These questions come from a place where some fishers “knew” about some of the laws and regulations but hardly possessed any clarity or acceptance about such laws, or access to knowledge/information or facilitation to adhere to them. In short, “awareness” remains mainly absent, despite fisheries compensation schemes and awareness generation programmes in Bangladesh. We need to be conscious of the difference between “knowing” the law and being “aware” of it. The effectiveness of such laws and policies is directly dependent upon awareness of them, which is achieved only when one possesses a deeper understanding and accept why they need to be adhered to.
This brings us to a more fundamental question. Why are these laws not working? In my view, what is critically missing here is democracy in real terms, which ensures fishers’ participation when marine conservation laws, regulations and policies are framed and having their voices heard, respected and represented during that process. This is what will ensure the generation of the so-far elusive “awareness”.
In Bangladesh, the very existence and application of conservation laws are top-down. The law-making process does not consider crucial and indispensable local knowledge of fishers, let alone empower them. They are framed in a way that fails to consider the external impacts of those laws. For instance, when a particular law bans the fishing of sharks from a specific date, it looks good on paper, which may be a triumph for a conservationist. Still, it does not consider the income lost by fishers. As a result, most of the time, these regulations only prevail on paper. Even if they are enforced to an extent, it may come with corruption, and uninformed and unprepared governance.
One cannot help but ask: how will bans be effective when fishers’ earnings are below minimum wage? It all comes down to the overarching capitalistic way of growth that has hazardously increased the unequal distribution of wealth and marginalisation of the poor. When the lion’s share of earnings goes to the money-lending boat owners and private companies, keeping the bare minimum for the actual fishers—we need to seriously think about the existing unjust financial mechanisms relating to marine and coastal fisheries in Bangladesh. Global landings data reveals that the average fishing wages in many countries that are home to a substantial share of fishers are below their national determined minimum wage. These result in the loss of legitimacy of laws and regulations relating to marine conservation.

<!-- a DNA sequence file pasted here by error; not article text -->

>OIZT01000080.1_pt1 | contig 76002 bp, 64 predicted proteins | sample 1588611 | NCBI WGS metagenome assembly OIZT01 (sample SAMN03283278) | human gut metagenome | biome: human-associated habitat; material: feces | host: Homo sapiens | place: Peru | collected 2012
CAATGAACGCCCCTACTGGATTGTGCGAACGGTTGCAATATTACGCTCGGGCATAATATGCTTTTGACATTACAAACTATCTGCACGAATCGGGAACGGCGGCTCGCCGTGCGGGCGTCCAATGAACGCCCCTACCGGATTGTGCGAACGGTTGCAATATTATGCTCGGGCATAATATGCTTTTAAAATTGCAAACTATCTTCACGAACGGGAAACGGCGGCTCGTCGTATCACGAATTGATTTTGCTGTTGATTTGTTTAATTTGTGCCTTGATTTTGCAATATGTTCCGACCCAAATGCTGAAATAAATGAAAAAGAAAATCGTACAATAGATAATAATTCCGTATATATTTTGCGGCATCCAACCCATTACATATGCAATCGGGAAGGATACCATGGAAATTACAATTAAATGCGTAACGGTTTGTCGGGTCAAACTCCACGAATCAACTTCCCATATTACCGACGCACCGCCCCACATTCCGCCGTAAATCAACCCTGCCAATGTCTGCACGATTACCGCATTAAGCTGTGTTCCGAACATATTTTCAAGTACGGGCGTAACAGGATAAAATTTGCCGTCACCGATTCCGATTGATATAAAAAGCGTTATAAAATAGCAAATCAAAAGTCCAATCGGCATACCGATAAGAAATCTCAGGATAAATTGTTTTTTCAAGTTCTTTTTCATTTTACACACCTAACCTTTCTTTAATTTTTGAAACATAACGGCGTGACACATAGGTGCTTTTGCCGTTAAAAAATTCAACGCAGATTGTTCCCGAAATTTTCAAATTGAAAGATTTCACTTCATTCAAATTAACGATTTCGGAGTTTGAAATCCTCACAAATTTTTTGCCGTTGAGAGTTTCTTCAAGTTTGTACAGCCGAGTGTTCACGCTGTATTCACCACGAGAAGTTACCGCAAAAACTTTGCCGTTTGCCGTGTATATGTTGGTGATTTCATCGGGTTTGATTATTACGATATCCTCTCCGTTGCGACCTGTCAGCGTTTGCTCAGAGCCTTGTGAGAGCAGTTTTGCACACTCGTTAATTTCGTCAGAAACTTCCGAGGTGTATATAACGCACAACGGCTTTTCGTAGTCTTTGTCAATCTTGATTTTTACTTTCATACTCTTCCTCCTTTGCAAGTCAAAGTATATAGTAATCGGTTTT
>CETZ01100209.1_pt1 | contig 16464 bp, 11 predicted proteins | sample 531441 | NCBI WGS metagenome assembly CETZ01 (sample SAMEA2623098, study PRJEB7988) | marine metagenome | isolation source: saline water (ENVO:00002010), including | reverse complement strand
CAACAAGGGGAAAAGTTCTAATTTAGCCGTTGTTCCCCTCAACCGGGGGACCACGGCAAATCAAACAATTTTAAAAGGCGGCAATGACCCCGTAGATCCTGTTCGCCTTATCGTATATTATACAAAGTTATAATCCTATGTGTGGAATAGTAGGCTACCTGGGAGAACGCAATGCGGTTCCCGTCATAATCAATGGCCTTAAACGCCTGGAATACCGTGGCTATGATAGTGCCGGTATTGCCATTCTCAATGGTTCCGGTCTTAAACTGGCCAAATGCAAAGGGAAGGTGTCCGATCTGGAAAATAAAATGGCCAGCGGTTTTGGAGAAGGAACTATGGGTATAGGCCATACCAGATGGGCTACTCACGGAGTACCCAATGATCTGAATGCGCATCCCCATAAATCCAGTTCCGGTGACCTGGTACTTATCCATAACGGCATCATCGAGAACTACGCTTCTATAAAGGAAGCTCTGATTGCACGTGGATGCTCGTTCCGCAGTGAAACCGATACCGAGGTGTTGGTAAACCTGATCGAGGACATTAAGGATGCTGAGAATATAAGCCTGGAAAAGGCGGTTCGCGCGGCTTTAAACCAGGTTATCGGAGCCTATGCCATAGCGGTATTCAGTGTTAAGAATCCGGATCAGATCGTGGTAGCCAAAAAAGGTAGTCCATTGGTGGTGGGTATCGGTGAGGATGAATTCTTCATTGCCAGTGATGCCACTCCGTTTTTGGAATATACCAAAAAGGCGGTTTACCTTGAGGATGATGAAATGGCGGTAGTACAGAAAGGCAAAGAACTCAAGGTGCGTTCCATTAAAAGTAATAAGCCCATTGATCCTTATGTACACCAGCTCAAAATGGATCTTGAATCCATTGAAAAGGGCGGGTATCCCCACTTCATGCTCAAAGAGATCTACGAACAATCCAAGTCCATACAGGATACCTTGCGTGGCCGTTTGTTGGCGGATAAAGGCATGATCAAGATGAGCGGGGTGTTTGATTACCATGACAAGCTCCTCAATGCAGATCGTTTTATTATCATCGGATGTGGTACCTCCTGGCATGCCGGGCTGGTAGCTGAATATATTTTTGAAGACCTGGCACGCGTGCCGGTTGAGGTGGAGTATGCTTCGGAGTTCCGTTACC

Collectively, our results from the field portray the marginalisation of fishers, which takes place because global and national conservation laws and policies, in many cases, treat them as less important than marine species. In stark contrast, projects focusing on human well-being look at species as of secondary interest. Our results highlight the unresolved conundrum in marine conservation laws, which seeks to protect threatened sharks and rays but fails to accommodate the welfare of small-scale fishers.
Ecological sustainability must be grounded in the well-being of the fishers and the fish together through well thought out socio-ecological policies. We call for a regime change in the way we frame marine conservation laws and policies devised in high offices, detached from the coastline. Pre-policy discussions with fishers to understand the acceptance level and feasibility of laws and policies that are being framed are the need of the hour. This may sound difficult and time- and resource-consuming, but it will be a worthwhile pursuit given that problems arising from ineffective and impractical policies will lead to expensive and irreversible consequences. Human beings are known to adhere to rules they believe in and have taken part in creating. Abiding by restrictions disseminated through signboards and summons only go so far. Through a true “behavioural change” in the offices of lawmakers, Bangladesh can lead efforts from the Global South that will collectively secure the future of the fish and fishers of the world.
Alifa Haque is DPhil Researcher at the Nature-based Solutions Initiative, Department of Zoology, University of Oxford.